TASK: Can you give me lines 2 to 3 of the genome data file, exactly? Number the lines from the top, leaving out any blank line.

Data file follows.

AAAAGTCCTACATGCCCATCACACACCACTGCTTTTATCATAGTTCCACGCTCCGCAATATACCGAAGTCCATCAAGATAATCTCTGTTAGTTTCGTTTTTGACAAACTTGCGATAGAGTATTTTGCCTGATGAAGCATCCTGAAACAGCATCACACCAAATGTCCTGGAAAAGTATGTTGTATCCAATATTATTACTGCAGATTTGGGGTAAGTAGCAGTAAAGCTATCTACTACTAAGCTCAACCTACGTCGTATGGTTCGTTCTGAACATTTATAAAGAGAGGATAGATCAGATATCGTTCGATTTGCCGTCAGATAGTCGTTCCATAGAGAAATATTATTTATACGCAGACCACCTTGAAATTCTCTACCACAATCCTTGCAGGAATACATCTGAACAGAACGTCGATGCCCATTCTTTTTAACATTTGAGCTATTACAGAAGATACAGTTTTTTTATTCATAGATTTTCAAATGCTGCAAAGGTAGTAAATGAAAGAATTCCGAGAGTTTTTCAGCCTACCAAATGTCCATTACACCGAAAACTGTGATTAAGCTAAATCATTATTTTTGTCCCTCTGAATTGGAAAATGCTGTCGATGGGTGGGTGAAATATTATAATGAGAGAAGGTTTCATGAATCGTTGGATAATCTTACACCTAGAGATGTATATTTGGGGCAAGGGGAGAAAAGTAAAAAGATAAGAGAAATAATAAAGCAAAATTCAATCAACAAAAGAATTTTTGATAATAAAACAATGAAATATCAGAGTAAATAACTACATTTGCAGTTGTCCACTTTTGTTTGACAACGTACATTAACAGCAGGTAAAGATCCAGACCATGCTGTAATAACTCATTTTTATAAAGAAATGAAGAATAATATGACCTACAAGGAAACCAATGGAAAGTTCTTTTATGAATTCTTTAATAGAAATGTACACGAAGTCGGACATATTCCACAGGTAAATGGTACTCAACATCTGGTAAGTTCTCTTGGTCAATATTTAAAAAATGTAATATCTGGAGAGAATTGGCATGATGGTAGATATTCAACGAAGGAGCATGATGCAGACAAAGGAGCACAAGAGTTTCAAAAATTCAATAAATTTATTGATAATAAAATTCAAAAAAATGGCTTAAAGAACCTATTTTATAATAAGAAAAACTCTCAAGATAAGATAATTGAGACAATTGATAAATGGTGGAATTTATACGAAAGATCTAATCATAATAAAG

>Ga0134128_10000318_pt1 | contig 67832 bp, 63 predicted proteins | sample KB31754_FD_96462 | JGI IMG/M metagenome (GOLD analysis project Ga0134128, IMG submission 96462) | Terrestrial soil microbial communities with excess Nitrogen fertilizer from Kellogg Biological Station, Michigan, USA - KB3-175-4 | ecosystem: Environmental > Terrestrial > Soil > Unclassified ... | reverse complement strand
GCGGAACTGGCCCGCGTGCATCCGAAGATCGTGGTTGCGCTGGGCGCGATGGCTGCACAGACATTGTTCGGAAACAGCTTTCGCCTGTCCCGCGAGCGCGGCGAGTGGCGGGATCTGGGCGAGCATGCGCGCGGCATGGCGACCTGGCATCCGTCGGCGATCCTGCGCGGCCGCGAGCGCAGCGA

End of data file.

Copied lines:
>Ga0134128_10000318_pt1 | contig 67832 bp, 63 predicted proteins | sample KB31754_FD_96462 | JGI IMG/M metagenome (GOLD analysis project Ga0134128, IMG submission 96462) | Terrestrial soil microbial communities with excess Nitrogen fertilizer from Kellogg Biological Station, Michigan, USA - KB3-175-4 | ecosystem: Environmental > Terrestrial > Soil > Unclassified ... | reverse complement strand
GCGGAACTGGCCCGCGTGCATCCGAAGATCGTGGTTGCGCTGGGCGCGATGGCTGCACAGACATTGTTCGGAAACAGCTTTCGCCTGTCCCGCGAGCGCGGCGAGTGGCGGGATCTGGGCGAGCATGCGCGCGGCATGGCGACCTGGCATCCGTCGGCGATCCTGCGCGGCCGCGAGCGCAGCGA